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@Justin, the people here are immaterial. No offense to Roddy, but this is a relatively small forum compared with the total number of people that are studying Chinese at any given time.

 

The point is that if we don't think there's enough detail on the site to justify making a purchase, that's something that the site operators should consider fixing. It's their site and they can do with it as they please, but if after all these pages people are still not sure they need or want the product, that's likely costing them a lot of sales.

 

There's a rapidly increasing amount of commercial materials out there. Not to mention the free materials, so if their site isn't making a clear and compelling case as to why we should buy and use their materials, it's likely costing them a lot of money.

 

That's just my 2 cents, I don't have a particular dog in this fight, but I do think it's good for everybody when sites like this offer clear information about what they're offering and why it's something that we need.

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Well, fence-sitters, there's now a discount code in the first post (hope you don't mind the edit, Auberon) giving you $10 off a package listed at $69.99 (that marked down from $75). 

 

If you make a purchase, do let us know. And if you have any trouble using the code, Glossika should be your first point of contact. Although if you can't resolve any problems there, drop me a line. 

 

No commercial relationship here - they just sent me the code and I've posted it. 

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Roddy, I decided to take them up on the offer. I think the worst case scenario here is I have 3000 sentences to drill into my skull and $60 is hard to argue with for that.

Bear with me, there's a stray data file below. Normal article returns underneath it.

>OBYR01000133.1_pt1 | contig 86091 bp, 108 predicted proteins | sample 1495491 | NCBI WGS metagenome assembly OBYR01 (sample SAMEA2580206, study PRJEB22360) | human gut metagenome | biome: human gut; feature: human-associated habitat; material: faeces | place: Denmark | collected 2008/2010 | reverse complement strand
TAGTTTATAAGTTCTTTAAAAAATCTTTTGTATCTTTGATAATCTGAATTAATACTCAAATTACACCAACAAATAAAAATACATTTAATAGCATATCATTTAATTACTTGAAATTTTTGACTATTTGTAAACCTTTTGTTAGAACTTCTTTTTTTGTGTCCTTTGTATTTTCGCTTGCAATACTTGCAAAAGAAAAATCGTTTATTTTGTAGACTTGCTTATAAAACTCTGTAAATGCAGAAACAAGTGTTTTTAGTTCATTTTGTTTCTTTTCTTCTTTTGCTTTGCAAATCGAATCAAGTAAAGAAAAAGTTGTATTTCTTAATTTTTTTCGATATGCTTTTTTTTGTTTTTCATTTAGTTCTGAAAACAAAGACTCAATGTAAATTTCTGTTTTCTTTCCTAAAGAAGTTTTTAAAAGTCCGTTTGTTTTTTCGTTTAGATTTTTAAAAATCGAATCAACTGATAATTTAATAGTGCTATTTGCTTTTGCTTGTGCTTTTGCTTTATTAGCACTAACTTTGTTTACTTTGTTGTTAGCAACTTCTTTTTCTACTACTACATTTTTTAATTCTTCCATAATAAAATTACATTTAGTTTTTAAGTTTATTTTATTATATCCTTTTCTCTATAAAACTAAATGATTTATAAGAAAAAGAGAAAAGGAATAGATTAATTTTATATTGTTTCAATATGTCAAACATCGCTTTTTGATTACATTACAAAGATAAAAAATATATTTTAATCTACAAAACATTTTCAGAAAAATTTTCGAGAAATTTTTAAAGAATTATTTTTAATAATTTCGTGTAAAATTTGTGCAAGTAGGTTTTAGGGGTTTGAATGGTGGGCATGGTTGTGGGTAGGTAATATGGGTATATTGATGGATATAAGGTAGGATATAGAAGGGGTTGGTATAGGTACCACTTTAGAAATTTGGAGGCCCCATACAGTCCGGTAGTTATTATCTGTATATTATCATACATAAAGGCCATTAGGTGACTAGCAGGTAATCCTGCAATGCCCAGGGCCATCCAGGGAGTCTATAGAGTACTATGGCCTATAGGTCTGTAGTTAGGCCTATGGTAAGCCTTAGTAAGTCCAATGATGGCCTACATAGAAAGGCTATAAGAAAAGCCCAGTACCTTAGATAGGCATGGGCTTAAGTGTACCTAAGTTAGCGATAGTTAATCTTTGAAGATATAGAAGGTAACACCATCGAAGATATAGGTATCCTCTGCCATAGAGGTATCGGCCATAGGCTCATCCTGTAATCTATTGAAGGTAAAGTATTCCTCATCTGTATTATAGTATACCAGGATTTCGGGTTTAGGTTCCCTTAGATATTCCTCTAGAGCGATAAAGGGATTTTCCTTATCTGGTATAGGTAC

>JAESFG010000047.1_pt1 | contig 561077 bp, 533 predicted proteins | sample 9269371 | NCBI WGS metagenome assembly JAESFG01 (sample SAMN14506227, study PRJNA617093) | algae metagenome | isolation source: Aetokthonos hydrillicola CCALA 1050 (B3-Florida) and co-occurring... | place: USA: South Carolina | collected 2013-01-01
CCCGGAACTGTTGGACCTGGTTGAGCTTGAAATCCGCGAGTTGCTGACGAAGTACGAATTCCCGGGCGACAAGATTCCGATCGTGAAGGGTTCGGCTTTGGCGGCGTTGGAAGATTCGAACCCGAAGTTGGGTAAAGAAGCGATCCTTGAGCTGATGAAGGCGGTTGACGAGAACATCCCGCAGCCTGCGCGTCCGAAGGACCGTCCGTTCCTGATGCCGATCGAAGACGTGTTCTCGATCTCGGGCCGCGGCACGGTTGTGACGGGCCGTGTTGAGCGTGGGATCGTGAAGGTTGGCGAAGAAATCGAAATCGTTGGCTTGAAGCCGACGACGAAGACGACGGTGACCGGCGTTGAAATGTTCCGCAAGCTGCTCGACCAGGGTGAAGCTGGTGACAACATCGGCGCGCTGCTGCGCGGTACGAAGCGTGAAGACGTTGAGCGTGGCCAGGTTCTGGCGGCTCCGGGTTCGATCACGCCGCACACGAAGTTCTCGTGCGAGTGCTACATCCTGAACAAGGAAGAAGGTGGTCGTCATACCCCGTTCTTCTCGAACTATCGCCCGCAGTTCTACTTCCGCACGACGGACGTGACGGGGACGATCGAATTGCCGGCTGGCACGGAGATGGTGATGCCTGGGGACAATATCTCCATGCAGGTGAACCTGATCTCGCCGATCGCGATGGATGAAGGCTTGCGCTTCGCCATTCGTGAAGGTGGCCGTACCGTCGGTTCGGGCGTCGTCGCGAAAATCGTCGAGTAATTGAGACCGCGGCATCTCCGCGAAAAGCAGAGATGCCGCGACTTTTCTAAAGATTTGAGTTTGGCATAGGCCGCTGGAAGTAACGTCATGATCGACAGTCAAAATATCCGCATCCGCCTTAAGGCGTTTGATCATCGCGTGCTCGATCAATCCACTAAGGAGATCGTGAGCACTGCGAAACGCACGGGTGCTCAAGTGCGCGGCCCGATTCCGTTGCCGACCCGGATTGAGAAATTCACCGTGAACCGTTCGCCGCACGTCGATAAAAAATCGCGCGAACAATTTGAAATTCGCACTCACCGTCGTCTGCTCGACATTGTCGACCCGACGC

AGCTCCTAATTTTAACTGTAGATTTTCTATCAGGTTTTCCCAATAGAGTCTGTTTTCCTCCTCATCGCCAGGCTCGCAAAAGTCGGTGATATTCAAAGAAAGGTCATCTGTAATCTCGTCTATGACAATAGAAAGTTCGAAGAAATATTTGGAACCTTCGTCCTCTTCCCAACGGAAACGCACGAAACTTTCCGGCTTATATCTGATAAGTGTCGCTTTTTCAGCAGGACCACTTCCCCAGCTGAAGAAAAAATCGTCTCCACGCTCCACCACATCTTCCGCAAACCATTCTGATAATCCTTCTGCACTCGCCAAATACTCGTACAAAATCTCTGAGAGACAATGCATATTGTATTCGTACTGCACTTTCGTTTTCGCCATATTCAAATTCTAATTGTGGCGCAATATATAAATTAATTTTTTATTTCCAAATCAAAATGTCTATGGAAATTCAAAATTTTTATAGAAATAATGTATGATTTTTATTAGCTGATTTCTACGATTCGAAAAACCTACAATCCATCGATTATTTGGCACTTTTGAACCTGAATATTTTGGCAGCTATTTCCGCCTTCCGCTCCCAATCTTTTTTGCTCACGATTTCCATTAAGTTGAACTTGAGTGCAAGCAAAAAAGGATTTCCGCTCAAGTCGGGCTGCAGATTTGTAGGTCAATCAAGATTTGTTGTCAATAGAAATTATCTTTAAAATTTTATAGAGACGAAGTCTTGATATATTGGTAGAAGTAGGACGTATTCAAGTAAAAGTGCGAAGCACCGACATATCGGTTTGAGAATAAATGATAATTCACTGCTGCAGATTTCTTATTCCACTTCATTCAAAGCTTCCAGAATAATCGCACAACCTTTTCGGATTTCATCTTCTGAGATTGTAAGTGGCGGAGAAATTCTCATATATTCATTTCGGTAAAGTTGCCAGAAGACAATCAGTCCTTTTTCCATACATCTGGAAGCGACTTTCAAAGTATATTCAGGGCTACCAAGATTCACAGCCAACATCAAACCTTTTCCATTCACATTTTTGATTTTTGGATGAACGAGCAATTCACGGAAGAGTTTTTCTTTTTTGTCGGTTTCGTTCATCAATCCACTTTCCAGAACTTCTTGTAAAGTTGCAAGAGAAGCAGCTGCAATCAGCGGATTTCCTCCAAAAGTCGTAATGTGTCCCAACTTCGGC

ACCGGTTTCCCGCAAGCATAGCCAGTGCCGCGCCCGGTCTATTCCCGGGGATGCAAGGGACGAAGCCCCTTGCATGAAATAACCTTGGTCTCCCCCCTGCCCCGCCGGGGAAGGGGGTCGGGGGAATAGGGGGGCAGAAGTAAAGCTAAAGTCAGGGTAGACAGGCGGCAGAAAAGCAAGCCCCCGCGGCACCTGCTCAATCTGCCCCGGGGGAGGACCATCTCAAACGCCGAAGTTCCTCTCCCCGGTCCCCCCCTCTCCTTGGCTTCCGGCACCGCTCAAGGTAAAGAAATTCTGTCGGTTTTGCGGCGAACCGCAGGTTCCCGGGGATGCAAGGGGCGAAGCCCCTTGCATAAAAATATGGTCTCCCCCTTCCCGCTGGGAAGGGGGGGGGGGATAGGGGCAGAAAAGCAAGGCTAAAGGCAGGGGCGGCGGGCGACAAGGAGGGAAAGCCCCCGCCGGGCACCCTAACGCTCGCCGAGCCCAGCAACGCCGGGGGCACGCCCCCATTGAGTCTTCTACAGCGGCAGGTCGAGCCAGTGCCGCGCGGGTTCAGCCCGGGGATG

As far as your previous post about affiliate links, I wouldn't personally mind that, just as long as any affiliate links are clearly marked as being affiliate links and you're mindful to disclose when you're discussing products that you're receiving a commission on. But, I think that's how you would do it if you decided to add those links.

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I wrote a script to cut the files up into seperate files for every sentence, so there are folders for traditional, simplified etc. each containing 1000 pngs with the sentence. The script requires python 2.7 with numpy and opencv as well as imagemagick installed (for pdf to png conversion using the convert command). Also you would have to make some small changes for every run since the files are slightly different. So it's not exactly user friendly, but I am testing it on all available Chinese glossika pdfs. Anyone interested?

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I took the dive and went for the 69.99 chinese package. (Though I didn't know about the discount code at the time, shucks!).

 

So far I'm satisfied. I just hit two things I thought strange, wonder if someone can clarify: